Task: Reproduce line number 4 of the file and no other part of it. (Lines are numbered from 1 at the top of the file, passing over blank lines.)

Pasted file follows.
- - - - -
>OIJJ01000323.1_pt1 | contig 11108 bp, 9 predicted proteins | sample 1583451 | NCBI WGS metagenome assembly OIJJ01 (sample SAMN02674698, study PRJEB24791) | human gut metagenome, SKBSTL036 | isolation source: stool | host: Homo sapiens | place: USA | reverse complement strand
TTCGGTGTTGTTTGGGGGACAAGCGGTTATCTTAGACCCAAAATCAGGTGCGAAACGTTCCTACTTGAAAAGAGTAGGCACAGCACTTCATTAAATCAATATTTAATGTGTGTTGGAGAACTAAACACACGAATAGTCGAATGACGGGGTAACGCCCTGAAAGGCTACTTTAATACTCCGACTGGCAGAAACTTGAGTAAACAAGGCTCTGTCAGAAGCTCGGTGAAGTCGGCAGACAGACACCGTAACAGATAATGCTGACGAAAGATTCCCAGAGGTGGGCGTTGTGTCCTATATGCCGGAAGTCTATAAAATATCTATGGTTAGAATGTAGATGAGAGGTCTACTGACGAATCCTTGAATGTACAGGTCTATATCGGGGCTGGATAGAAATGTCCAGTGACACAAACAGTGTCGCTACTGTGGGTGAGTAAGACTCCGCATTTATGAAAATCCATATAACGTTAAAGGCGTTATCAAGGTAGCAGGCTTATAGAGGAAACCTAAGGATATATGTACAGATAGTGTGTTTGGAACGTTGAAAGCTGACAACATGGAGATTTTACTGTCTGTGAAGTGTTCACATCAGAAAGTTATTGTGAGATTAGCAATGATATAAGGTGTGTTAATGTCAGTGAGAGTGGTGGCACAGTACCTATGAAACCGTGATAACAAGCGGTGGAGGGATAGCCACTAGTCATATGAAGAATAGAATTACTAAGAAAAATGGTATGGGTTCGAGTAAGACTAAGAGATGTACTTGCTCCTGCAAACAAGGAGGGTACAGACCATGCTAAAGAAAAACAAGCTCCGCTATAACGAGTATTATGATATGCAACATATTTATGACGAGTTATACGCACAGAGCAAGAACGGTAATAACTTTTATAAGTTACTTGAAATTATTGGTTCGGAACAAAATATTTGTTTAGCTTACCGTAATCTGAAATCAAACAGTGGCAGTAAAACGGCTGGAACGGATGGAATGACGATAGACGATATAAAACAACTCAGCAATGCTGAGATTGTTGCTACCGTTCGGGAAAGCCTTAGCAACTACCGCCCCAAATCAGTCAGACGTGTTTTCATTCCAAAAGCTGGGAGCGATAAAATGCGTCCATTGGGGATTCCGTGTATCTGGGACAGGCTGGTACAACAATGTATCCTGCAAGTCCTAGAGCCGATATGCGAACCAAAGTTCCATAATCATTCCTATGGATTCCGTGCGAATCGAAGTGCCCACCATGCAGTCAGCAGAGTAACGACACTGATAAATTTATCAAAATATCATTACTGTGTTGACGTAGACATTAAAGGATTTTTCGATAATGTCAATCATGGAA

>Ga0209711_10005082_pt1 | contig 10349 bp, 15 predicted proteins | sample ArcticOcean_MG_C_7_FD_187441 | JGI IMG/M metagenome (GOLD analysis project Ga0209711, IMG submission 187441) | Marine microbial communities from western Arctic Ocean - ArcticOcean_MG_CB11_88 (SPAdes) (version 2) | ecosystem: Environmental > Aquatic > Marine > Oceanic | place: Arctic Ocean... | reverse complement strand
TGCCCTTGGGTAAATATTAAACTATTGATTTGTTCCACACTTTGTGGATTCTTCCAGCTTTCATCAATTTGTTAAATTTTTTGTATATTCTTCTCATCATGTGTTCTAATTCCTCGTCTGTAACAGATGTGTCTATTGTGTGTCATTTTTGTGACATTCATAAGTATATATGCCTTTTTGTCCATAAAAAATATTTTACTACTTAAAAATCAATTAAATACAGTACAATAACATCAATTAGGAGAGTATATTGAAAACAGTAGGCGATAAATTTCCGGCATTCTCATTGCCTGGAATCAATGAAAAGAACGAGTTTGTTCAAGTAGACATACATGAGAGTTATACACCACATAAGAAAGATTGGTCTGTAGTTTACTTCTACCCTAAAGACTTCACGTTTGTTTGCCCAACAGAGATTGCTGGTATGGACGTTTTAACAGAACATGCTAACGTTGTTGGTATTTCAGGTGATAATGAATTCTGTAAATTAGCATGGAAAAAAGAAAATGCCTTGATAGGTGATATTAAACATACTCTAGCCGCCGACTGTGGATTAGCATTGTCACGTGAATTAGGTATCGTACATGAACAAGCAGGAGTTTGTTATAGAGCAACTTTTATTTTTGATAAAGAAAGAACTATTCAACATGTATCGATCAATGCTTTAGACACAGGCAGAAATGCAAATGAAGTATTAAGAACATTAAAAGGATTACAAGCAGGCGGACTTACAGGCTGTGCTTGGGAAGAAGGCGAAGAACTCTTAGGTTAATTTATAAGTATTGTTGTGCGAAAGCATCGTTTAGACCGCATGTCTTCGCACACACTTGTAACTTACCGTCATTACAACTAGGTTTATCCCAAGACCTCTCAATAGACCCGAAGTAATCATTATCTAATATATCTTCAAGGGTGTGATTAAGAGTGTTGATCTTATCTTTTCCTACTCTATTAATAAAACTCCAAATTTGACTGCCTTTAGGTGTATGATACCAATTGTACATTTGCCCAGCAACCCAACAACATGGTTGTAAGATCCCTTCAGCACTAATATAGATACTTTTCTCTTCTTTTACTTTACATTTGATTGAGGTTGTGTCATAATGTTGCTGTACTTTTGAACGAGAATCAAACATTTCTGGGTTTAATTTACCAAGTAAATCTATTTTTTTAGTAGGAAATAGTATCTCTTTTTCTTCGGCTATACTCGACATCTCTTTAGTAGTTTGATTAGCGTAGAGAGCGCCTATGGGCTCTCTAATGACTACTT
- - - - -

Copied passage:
TGCCCTTGGGTAAATATTAAACTATTGATTTGTTCCACACTTTGTGGATTCTTCCAGCTTTCATCAATTTGTTAAATTTTTTGTATATTCTTCTCATCATGTGTTCTAATTCCTCGTCTGTAACAGATGTGTCTATTGTGTGTCATTTTTGTGACATTCATAAGTATATATGCCTTTTTGTCCATAAAAAATATTTTACTACTTAAAAATCAATTAAATACAGTACAATAACATCAATTAGGAGAGTATATTGAAAACAGTAGGCGATAAATTTCCGGCATTCTCATTGCCTGGAATCAATGAAAAGAACGAGTTTGTTCAAGTAGACATACATGAGAGTTATACACCACATAAGAAAGATTGGTCTGTAGTTTACTTCTACCCTAAAGACTTCACGTTTGTTTGCCCAACAGAGATTGCTGGTATGGACGTTTTAACAGAACATGCTAACGTTGTTGGTATTTCAGGTGATAATGAATTCTGTAAATTAGCATGGAAAAAAGAAAATGCCTTGATAGGTGATATTAAACATACTCTAGCCGCCGACTGTGGATTAGCATTGTCACGTGAATTAGGTATCGTACATGAACAAGCAGGAGTTTGTTATAGAGCAACTTTTATTTTTGATAAAGAAAGAACTATTCAACATGTATCGATCAATGCTTTAGACACAGGCAGAAATGCAAATGAAGTATTAAGAACATTAAAAGGATTACAAGCAGGCGGACTTACAGGCTGTGCTTGGGAAGAAGGCGAAGAACTCTTAGGTTAATTTATAAGTATTGTTGTGCGAAAGCATCGTTTAGACCGCATGTCTTCGCACACACTTGTAACTTACCGTCATTACAACTAGGTTTATCCCAAGACCTCTCAATAGACCCGAAGTAATCATTATCTAATATATCTTCAAGGGTGTGATTAAGAGTGTTGATCTTATCTTTTCCTACTCTATTAATAAAACTCCAAATTTGACTGCCTTTAGGTGTATGATACCAATTGTACATTTGCCCAGCAACCCAACAACATGGTTGTAAGATCCCTTCAGCACTAATATAGATACTTTTCTCTTCTTTTACTTTACATTTGATTGAGGTTGTGTCATAATGTTGCTGTACTTTTGAACGAGAATCAAACATTTCTGGGTTTAATTTACCAAGTAAATCTATTTTTTTAGTAGGAAATAGTATCTCTTTTTCTTCGGCTATACTCGACATCTCTTTAGTAGTTTGATTAGCGTAGAGAGCGCCTATGGGCTCTCTAATGACTACTT